Anyone who is a parent can pretty easily think of many times when things have not gone smoothly. It doesn't matter how prepared we think we are—life happens. But most of us have one or two stories that stick out in our minds as particularly awful...
Mara's Bad Night:
Malia was around three, and she was sick with the flu. This was also around the time when a) she refused to throw up anywhere near the toilet, and b) she would projectile vomit on a regular basis. I think we all know where this is going.
So late one night I heard Malia crying. My husband Brad kindly got up and went to check on her, but Malia wanted her mommy. So I staggered out of bed and waded through the mess on her bedroom floor.
Typical for a toddler, Malia had toys scattered around her room. In my bare feet, I tried to carefully tip toe my way through a pile of large plastic bugs that Malia had decided she wanted from a recent trip to the toy store. She was going through a bug phase and everything was covered in bug stickers from the bug book she had convinced her Papa (my dad) to buy her. But the hard plastic bugs were the worst—little bug shaped GI Joe-type figures that were hard plastic. If you stepped on them (which I did all the time), they hurt.
Having maneuvered my way through the bug pile, I made my way to her crib. I could see her lying pathetically on her little toddler bed. As soon as she saw me, she reached out her arms and whimpered "mommy," and then projectile vomited all over me.
I don't remember exactly what I did except it involved taking a step backward from her. Suddenly I felt a sharp pain in my big toe. I'd stepped on one of the plastic bugs! Argh! I looked down at my foot and saw a very large white bug near my big toe. No, it was attached to my big toe and it was wiggling. "Ahhhh!!!!" I screamed and kicked the real live bug across the room.
Malia was crying, because she always cried after she threw up, and I was screaming because some kind of crazy giant bug had just taken a bite out of my toe.
Brad came running in and I tried to explain to him, without further scaring Malia, that there was some kind of monster bug that had bitten my toe. And, oh yes, I was covered in vomit.
What happened after that is a blur. Somehow Malia was cleaned up and put back to bed, and I think I trapped the bug in a bowl and took it to the garage. I wanted to throw it in the bushes and never see it again, but I didn't know what it was, and I was worried I was going to be allergic to it, so I thought I should keep it in case I needed to take it with me to the doctor if my toe suddenly fell off or something. It looked like an alien, but it turned out to be a harmless potato bug and we all survived.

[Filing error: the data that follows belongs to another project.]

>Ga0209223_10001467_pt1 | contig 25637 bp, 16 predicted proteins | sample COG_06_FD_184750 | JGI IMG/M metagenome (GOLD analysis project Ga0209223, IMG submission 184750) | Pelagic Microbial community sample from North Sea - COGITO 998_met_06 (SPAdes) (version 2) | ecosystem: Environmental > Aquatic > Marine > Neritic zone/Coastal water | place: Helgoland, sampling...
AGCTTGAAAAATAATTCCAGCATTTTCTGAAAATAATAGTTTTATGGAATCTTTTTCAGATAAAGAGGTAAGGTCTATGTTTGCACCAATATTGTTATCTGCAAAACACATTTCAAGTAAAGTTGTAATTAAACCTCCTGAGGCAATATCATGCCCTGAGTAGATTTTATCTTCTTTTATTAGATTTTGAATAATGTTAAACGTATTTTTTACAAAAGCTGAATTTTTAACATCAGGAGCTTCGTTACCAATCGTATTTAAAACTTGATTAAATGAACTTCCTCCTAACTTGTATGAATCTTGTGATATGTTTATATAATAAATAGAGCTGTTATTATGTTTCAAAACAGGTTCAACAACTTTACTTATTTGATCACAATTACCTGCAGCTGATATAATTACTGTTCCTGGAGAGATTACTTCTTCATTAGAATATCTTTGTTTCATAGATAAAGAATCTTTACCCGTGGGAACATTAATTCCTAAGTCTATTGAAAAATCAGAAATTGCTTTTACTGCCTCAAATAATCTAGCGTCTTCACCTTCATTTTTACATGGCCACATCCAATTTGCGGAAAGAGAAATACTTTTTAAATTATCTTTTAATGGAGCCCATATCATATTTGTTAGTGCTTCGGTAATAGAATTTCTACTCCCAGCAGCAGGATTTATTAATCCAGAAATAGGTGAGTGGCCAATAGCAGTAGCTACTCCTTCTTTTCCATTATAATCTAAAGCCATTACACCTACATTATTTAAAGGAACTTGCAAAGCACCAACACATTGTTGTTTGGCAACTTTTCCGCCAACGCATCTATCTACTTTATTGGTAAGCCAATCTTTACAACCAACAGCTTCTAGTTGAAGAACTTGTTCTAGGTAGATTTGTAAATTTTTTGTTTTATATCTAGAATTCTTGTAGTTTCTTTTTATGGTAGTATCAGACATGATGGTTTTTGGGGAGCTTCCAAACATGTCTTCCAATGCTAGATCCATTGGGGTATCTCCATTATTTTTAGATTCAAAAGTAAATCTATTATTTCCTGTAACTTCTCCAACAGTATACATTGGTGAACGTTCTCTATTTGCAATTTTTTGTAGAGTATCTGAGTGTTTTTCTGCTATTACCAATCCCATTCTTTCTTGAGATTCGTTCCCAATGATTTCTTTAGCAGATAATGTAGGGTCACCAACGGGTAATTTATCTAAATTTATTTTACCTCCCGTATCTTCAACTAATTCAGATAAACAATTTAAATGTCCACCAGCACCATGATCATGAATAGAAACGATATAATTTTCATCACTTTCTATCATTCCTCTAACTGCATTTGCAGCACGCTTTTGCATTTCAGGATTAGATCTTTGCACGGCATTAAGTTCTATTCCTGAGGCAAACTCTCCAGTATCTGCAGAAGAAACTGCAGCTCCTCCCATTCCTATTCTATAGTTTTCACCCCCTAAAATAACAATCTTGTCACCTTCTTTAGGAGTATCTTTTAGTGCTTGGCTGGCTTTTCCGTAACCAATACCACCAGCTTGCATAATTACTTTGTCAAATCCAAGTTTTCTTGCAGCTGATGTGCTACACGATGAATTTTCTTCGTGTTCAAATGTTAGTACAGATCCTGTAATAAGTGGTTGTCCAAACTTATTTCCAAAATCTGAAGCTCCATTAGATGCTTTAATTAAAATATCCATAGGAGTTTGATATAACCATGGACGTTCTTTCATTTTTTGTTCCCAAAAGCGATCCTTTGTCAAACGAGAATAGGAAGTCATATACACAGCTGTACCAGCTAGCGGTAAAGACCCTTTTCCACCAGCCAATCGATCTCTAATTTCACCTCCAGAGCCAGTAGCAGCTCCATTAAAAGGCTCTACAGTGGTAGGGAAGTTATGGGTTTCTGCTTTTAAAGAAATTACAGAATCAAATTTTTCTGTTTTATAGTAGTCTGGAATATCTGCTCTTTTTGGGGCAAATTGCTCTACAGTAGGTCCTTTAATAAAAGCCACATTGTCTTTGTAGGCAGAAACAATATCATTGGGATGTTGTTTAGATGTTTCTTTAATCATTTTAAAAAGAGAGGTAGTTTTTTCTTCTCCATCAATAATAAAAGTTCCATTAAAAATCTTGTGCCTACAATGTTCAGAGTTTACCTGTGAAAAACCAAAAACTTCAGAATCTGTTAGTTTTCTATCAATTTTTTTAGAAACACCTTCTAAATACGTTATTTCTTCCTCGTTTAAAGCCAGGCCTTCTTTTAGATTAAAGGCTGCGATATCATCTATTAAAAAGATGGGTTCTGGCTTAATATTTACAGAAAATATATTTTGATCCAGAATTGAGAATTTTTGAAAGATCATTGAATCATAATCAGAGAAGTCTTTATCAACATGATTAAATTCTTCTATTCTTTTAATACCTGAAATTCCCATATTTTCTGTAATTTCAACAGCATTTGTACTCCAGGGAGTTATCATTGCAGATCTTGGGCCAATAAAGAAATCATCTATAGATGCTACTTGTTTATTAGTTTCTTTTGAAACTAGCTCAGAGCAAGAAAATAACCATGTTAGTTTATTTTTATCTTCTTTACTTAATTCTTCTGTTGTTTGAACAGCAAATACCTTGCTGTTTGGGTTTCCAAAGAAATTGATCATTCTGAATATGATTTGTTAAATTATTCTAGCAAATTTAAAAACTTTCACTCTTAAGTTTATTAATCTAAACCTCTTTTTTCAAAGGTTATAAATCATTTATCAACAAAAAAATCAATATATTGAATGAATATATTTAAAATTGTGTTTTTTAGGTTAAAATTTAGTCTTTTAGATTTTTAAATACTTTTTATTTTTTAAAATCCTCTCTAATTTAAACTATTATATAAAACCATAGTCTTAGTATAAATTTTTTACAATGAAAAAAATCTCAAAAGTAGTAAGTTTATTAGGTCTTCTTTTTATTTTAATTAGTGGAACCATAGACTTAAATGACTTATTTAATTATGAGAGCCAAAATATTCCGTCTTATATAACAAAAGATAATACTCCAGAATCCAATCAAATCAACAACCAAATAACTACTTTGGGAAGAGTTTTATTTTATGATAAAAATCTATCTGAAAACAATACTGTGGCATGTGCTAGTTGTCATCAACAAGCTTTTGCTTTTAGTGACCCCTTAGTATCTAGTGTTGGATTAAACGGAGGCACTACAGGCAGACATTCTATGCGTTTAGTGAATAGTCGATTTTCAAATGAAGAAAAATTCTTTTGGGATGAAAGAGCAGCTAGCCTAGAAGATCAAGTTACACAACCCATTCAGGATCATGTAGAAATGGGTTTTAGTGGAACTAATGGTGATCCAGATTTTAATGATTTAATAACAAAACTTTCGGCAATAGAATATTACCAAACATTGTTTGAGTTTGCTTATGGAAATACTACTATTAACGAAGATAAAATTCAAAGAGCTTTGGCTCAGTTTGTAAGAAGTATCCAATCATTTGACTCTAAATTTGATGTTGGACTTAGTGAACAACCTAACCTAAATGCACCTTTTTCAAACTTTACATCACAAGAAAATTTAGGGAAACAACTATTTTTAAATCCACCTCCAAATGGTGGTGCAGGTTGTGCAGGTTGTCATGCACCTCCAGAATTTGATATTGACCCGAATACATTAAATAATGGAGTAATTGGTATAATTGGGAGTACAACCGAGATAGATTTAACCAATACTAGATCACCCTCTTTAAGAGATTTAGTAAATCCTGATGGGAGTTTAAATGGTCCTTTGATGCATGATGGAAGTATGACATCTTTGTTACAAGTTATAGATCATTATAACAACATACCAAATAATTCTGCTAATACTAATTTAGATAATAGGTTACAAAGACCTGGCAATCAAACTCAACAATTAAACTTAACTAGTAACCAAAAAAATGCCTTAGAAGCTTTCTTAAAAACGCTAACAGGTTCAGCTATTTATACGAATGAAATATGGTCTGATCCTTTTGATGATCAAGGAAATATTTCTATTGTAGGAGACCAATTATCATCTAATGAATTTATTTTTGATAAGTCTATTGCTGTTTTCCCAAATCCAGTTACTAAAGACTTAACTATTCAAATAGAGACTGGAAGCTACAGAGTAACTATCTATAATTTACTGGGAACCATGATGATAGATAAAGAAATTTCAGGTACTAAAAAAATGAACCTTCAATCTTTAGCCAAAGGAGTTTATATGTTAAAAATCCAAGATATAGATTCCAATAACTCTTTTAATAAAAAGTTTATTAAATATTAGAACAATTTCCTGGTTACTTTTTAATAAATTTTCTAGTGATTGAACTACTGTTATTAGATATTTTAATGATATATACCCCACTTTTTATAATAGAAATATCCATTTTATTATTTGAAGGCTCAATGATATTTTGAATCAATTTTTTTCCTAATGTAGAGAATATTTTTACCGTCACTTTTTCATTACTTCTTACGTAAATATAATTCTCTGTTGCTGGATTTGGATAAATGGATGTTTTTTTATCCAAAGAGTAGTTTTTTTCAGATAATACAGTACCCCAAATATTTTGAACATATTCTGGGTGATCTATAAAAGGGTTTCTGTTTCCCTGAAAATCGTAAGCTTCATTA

That's definitely a night I will never forget! I also threw away all the plastic bugs the next day.
Toni's Bad Day:
This happened when Mara's brother, Jamal, was in the 5th grade at elementary school. I was attending law school across town from his school. Law school had been a stressful experience for the whole family. I'd been out of school for so many years that I had no confidence in my ability to do okay, so I was studying all the time and this took me away from the family. I felt guilty about it...and then this happened.
One day while I was in class, Jamal's school called. They'd tried our home phone but there was no answer (Jamal's dad was, in fact, out of town). The message was that he was in the nurse's office because he'd fallen on the playground and appeared to have broken the little finger on his left hand.
Instead of going to a dean or someone else who had the authority to get me out of class, the receptionist put the phone message in a student folder for students whose last name started with a "B." (Yup, that's me.) Some time after class ended, I made my way to the student folders, which I dutifully checked a couple of times a day. In it, there was the phone message from Jamal's school.
I drove there immediately only to discover that he'd been sitting in the nurse's office for THREE hours. The school couldn't take him to get medical care without parental authorization because they didn't consider this to be an emergency. Right away, I noticed that the broken finger was quite bent. Off we went to the doctor who told us that because so much time had elapsed since the break, the finger had already begun to set in place bent. He'd do his best to straighten it before setting it, but thought it might remain bent...which it did.
This was a day when, to quote the title of this piece, parenting got the better of me. I felt as if I'd let Jamal down, and that I shouldn't even be in law school with two small children at home.
And now for the good news! Two positives came out of this experience, the second one an unexpected treat. First, what happened led to a change in the law school's policy. If there's any question about a student needing to care for a family member, they look up the student's schedule and send a staff person to the classroom to get the student.
And second, when Jamal decided to play baseball in high school, he became a pitcher, that bent pinky finger gave him a wicked curve ball! He likely would have been the star pitcher in his senior year too, but he broke the pinky finger on his other hand in a basketball game just as the season was wrapping up and, as a result, was unable to play most of the baseball season.
I have other parental memorial moments (no surprise) but this is the one that comes to mind.
We'd love to hear of yours!